RVT-Hardcover-WALT (416x640)Robocop vs. Terminator (Dark Horse Comics)(Trade)

Written by: Frank Miller
Art by: Walter Simonson
Color by: Steve Oliff

The 90s would thrive in a media culture like today. Crossovers and joining of major character has become the weekly tradition and the art form has almost been perfected. Not to say the 90’s was without crossovers and various titles joining up (this is an example), just that it has become the tradition now to join two iconic characters of their medium in a stunning display. When you factor in the brilliant writing of Frank Miller and the popping art and color of Simonson and Oliff you get this joyfully addictive graphic novel. It is perfect time to re-release this four issue collection.

If this story was told by anyone else, it may have become a confusing mess of time travel and multiple timelines. What Miller is able to do is work in not one time traveling episode but multiple. As the main timeline gets altered early on, that opens up a window for another time traveler to come back and alter the events again, and again until the future is completely different.

RoboCopVsTerminator 2 of 4-24 (500x354)

This story breaks down into a half man half machine fighting with both of themselves to stop the on coming apocalypse. This comic is my diamond standard for 90’s reading. The story involves multiple turns and twists with big explosions and the colors that I immediately associate with the boldness of that era. The one problem with 90’s comic books, was that as amazing as the art was, they covered it up by big bubbles of writing. It’s like they didn’t trust the art and story-line to get the plot through, but that is not the case here. Like I said, this is a prime example of what I am looking for in great comics from the 90’s; great story (without a lot of dialogue boxes) great illustrations and those brilliant splashes of color that defined an era.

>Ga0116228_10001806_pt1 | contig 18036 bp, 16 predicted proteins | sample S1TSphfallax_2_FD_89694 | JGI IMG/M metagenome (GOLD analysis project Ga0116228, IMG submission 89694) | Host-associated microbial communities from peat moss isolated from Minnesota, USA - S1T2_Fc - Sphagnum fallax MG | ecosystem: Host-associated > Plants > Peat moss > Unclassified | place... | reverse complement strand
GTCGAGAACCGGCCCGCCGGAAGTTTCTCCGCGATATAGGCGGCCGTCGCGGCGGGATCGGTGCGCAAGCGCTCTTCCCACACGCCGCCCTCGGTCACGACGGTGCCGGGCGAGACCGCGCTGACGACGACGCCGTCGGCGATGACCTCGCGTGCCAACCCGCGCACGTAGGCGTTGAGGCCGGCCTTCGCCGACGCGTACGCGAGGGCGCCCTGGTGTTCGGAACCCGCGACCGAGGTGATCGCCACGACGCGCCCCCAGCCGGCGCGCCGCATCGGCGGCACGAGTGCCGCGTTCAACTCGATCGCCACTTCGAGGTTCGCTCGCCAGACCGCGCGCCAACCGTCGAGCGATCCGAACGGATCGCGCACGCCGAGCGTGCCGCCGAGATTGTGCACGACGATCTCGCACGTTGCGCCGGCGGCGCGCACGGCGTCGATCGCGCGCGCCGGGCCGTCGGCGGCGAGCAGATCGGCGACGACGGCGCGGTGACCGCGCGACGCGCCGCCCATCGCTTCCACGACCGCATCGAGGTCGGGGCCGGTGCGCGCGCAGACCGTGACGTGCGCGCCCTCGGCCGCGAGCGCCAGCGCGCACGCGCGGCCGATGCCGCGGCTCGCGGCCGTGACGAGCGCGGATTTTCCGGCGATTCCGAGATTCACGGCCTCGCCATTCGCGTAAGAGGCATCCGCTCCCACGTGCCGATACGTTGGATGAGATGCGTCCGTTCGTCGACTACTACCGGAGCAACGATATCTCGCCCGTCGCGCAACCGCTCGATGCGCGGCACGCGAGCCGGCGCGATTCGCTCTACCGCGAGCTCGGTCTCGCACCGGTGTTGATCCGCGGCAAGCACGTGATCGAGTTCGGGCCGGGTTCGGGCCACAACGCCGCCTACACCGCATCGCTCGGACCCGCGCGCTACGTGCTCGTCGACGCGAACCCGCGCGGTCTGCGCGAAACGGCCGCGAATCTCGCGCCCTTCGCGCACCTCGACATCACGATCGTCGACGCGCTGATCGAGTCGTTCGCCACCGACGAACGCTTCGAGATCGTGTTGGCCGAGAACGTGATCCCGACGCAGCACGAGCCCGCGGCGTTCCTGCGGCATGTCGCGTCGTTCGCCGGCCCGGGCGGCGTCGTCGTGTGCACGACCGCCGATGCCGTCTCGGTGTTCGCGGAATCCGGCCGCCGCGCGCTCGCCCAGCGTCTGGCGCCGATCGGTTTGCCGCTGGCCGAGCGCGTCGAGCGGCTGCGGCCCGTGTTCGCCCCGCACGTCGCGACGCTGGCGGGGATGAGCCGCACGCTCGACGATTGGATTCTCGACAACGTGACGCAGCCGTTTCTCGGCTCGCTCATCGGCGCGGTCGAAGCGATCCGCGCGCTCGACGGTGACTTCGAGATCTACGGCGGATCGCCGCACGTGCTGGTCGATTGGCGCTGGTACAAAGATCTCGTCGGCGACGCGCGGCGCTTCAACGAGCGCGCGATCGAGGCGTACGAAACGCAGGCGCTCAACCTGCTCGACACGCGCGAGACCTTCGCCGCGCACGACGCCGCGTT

*Review by Cory Anderson


23086 (416x640)Kiss Me, Satan (Dark Horse Comics)(Trade)

Written by: Victor Gidchler
Art by: Juan Ferreyra
Color Assistance: Eduardo Ferreyra

Set in present day New Orleans, where the real monsters wear fine suits and revealing dresses. When the heir to the werewolf pack’s leader is born and he doesn’t have The Mark (of lycanthropy), Cassian Steele (the pack leader) knows he must protect this secret or lose his spot at the top of the pack. The blood starts flying to protect this secret, but the witch who knows the truth, gets away. A five chapter killing spree begins as bounty hunters (summoners, vampires and even other witches) chase after this old witch and her coven. They seem outmatched until a mysterious man, Barnabas Black, is given orders to protect this witch and the secret she knows.

Much like the big summer blockbusters, this comic spends a few minutes detailing the plot, and the entire rest of the book is nonstop car chases, raging gun fire and even some romance. Not to stop there with the over the top entertainment but the mysterious protector has a secret of his own kms1p2 (432x640)though. When the book is about werewolves and other real supernatural creatures, you can be sure that Barnabas’s secret is otherworldly.